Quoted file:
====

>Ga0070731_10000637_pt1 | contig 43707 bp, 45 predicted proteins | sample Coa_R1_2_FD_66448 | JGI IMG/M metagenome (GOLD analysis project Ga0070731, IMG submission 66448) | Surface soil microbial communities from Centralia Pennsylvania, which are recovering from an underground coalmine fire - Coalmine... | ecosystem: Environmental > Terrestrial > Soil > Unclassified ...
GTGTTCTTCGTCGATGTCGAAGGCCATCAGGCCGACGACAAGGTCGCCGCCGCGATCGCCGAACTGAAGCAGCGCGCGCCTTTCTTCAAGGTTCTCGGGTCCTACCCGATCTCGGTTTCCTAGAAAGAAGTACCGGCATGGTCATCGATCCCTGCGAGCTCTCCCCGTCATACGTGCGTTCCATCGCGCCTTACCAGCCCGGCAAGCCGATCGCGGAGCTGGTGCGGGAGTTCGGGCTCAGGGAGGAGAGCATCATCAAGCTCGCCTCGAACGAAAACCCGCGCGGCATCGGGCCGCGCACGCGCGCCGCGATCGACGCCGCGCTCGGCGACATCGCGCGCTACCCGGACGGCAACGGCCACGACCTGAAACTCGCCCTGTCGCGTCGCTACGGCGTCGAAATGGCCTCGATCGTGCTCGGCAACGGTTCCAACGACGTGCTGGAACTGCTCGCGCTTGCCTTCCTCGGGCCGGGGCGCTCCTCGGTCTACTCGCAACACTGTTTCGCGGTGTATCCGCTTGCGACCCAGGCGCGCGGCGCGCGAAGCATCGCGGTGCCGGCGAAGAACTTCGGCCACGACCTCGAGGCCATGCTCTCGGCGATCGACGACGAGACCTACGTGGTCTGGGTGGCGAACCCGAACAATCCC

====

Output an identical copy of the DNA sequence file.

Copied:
>Ga0070731_10000637_pt1 | contig 43707 bp, 45 predicted proteins | sample Coa_R1_2_FD_66448 | JGI IMG/M metagenome (GOLD analysis project Ga0070731, IMG submission 66448) | Surface soil microbial communities from Centralia Pennsylvania, which are recovering from an underground coalmine fire - Coalmine... | ecosystem: Environmental > Terrestrial > Soil > Unclassified ...
GTGTTCTTCGTCGATGTCGAAGGCCATCAGGCCGACGACAAGGTCGCCGCCGCGATCGCCGAACTGAAGCAGCGCGCGCCTTTCTTCAAGGTTCTCGGGTCCTACCCGATCTCGGTTTCCTAGAAAGAAGTACCGGCATGGTCATCGATCCCTGCGAGCTCTCCCCGTCATACGTGCGTTCCATCGCGCCTTACCAGCCCGGCAAGCCGATCGCGGAGCTGGTGCGGGAGTTCGGGCTCAGGGAGGAGAGCATCATCAAGCTCGCCTCGAACGAAAACCCGCGCGGCATCGGGCCGCGCACGCGCGCCGCGATCGACGCCGCGCTCGGCGACATCGCGCGCTACCCGGACGGCAACGGCCACGACCTGAAACTCGCCCTGTCGCGTCGCTACGGCGTCGAAATGGCCTCGATCGTGCTCGGCAACGGTTCCAACGACGTGCTGGAACTGCTCGCGCTTGCCTTCCTCGGGCCGGGGCGCTCCTCGGTCTACTCGCAACACTGTTTCGCGGTGTATCCGCTTGCGACCCAGGCGCGCGGCGCGCGAAGCATCGCGGTGCCGGCGAAGAACTTCGGCCACGACCTCGAGGCCATGCTCTCGGCGATCGACGACGAGACCTACGTGGTCTGGGTGGCGAACCCGAACAATCCC